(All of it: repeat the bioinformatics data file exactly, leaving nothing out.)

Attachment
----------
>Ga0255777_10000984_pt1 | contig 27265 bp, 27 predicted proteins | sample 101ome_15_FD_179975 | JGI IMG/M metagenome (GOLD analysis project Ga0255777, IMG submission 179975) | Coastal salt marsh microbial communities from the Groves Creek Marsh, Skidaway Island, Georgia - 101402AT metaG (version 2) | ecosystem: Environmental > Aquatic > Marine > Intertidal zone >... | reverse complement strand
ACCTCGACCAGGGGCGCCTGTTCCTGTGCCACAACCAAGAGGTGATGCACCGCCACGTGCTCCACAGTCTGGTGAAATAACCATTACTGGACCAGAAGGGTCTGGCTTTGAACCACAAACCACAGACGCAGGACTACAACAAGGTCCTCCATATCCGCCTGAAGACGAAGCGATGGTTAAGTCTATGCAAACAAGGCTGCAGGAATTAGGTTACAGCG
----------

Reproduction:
>Ga0255777_10000984_pt1 | contig 27265 bp, 27 predicted proteins | sample 101ome_15_FD_179975 | JGI IMG/M metagenome (GOLD analysis project Ga0255777, IMG submission 179975) | Coastal salt marsh microbial communities from the Groves Creek Marsh, Skidaway Island, Georgia - 101402AT metaG (version 2) | ecosystem: Environmental > Aquatic > Marine > Intertidal zone >... | reverse complement strand
ACCTCGACCAGGGGCGCCTGTTCCTGTGCCACAACCAAGAGGTGATGCACCGCCACGTGCTCCACAGTCTGGTGAAATAACCATTACTGGACCAGAAGGGTCTGGCTTTGAACCACAAACCACAGACGCAGGACTACAACAAGGTCCTCCATATCCGCCTGAAGACGAAGCGATGGTTAAGTCTATGCAAACAAGGCTGCAGGAATTAGGTTACAGCG